Later on in the video, zooms on the edges of the shelf cloud revealed upward curling `tips' to it, with easily noticeable counterclockwise (from my vantage point) motion to them ... a very obvious, speedy motion. This was common in this shelf cloud and occuring in more than one place. A pretty fantastic sight if you've never seen it before. And I had never seen it before. (I've since observed more storms and found that this is more common than I thought. You'd think these would have a name, but I've not been able to find any mention of them [yet].) But if you're good you'll note how the motion of the clouds was towards the edge, and down; not in, and back up. So, that suggests outflow ... a gust front. It's easy to see how a spotter in Florida could go nuts without a good, knowledgeable guide-person. Unfortunately, we don't have much of that here in Alachua County. The closest ones are about a hundred miles away. Just pick a direction.

Here and there, other areas of the storm had definite greenish tinges in them. This is supposed to be indicative of hail, though none was actually seen by myself that day. The RADAR on The Weather Channel showed that the storms intensified after they passed over Gainesville; and so, it is possible that places down the path experienced some hail later.

But the TWC RADAR also showed that what passed over me was part of a long, curved chain of cells that stretched through about four or five counties in northern Florida. Resembled a line echo pattern, but broken. Don't know if that's what it actually was. But this was all part of a sea breeze front passing eastwards.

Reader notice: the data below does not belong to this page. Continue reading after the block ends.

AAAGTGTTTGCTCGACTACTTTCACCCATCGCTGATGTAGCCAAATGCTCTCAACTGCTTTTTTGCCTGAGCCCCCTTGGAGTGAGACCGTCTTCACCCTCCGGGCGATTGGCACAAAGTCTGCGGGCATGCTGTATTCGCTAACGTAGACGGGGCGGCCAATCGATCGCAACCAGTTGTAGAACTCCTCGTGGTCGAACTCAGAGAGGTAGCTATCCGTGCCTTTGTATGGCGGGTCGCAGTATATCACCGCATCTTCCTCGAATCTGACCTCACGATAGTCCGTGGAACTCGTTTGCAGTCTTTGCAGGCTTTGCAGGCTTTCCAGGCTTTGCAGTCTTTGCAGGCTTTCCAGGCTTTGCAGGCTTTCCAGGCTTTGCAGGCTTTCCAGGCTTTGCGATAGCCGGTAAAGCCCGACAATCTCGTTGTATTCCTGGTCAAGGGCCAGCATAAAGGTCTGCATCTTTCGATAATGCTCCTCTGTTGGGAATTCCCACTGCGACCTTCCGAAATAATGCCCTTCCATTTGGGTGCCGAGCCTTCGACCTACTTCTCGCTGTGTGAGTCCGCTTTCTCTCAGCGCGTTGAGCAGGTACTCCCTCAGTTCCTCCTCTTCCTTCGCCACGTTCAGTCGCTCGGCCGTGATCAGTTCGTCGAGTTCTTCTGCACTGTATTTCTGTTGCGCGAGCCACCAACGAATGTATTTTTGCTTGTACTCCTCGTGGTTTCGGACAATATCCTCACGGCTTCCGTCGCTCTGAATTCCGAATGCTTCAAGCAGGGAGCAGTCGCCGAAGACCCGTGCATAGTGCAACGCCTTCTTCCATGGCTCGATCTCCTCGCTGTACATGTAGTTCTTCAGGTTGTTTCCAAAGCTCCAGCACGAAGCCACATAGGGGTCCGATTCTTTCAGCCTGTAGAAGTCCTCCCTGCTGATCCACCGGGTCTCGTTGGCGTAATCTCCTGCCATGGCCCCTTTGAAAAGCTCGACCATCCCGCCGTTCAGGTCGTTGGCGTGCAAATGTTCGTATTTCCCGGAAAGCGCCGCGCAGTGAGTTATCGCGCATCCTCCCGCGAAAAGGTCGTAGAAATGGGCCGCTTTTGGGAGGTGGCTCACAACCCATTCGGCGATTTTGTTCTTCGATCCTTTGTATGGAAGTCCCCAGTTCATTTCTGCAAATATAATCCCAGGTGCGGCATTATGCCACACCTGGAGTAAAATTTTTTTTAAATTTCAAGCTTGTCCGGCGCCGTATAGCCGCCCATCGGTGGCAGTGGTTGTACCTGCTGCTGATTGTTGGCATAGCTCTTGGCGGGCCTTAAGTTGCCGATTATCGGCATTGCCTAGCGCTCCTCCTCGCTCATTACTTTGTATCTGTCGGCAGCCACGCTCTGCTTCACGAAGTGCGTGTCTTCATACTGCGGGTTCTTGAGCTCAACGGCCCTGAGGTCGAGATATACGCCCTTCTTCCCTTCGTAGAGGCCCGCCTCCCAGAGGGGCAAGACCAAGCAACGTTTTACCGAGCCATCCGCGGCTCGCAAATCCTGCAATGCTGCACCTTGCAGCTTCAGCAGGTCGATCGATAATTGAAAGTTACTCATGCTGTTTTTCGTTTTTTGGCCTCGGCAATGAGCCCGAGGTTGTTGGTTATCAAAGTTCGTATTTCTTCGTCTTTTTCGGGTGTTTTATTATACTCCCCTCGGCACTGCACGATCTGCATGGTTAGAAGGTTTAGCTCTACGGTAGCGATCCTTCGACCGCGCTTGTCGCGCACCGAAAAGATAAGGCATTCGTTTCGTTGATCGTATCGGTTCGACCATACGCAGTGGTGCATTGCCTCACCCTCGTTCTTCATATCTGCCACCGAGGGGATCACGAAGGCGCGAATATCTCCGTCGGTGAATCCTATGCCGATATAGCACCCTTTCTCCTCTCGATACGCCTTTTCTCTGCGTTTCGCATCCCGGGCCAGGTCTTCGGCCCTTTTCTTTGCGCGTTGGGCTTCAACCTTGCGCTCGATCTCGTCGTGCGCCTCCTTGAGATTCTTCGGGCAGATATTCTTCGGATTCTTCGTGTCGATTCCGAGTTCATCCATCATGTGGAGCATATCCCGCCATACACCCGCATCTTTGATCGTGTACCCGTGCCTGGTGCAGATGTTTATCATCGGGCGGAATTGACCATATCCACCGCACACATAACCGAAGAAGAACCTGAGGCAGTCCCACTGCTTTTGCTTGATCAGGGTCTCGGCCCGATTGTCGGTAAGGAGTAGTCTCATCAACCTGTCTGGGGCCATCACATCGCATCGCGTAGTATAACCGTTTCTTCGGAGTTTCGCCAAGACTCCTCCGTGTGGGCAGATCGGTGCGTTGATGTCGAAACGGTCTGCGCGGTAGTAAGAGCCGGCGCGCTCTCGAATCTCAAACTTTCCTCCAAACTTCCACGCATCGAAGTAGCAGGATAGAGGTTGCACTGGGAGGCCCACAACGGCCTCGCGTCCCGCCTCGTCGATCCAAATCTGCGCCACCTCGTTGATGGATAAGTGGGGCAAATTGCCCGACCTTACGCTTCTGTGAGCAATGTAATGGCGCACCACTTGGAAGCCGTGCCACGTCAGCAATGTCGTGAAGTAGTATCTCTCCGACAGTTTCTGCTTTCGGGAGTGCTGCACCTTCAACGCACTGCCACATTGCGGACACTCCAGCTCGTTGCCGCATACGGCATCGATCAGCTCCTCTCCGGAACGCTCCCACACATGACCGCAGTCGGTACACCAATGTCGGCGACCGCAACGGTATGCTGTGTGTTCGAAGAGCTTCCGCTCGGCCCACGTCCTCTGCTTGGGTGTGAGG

The screen grabs show the cloud scenes before and up to when the funnel cloud was spotted and showing the approach of the shelf cloud [FUNNEL01 through FUNNEL06], and then zoom in closer to the funnel as it either moves behind part of the shelf cloud, or the shelf cloud moves in front of it (I couldn't tell which). [FUNNEL07 through FUNNEL13]. The rest depict the scenes after the funnel had disappeared.

The pan (from the backyard) begins on the left, towards just about due west, showing the approach of the shelf cloud and continues right. The funnel cloud position is to the northwest. How far away was the funnel? I have no idea. I'm not good at estimating distances of things in the sky yet, unfortunately. Perhaps a mile or less? But it was in the direction of the Deerhaven Power Plant from my position.

After the funnel disappeared, I moved north to the front of our trailer, and recorded that `wall cloud doppleganger' (the shelf cloud) from there, it looming above the trailers across the street.

Everything else, the `curls,' for example, were recorded from a little more east up the street.

I now believe that what I caught on tape was not at all a funnel cloud but just a look-a-like. It was an interesting learning experience, anyway, and a day full of neat-looking atmospherics. I'm not disappointed. I'm keeping this one up if if for no other reason than to show people how easily one can be fooled by scud and other similar accessory clouds.

This is also part of the fun of spotting. Every day is a learning experience. You always eee someting new or interesting or fascinating. And in the meantime, you learn.

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Created: October 14, 1997.
Last updated: June 06, 2000.

Mail to: Todd L. Sherman (afn09444@afn.org)
All Photos Copyright © 1997-2000 by Todd L. Sherman. All Rights Reserved.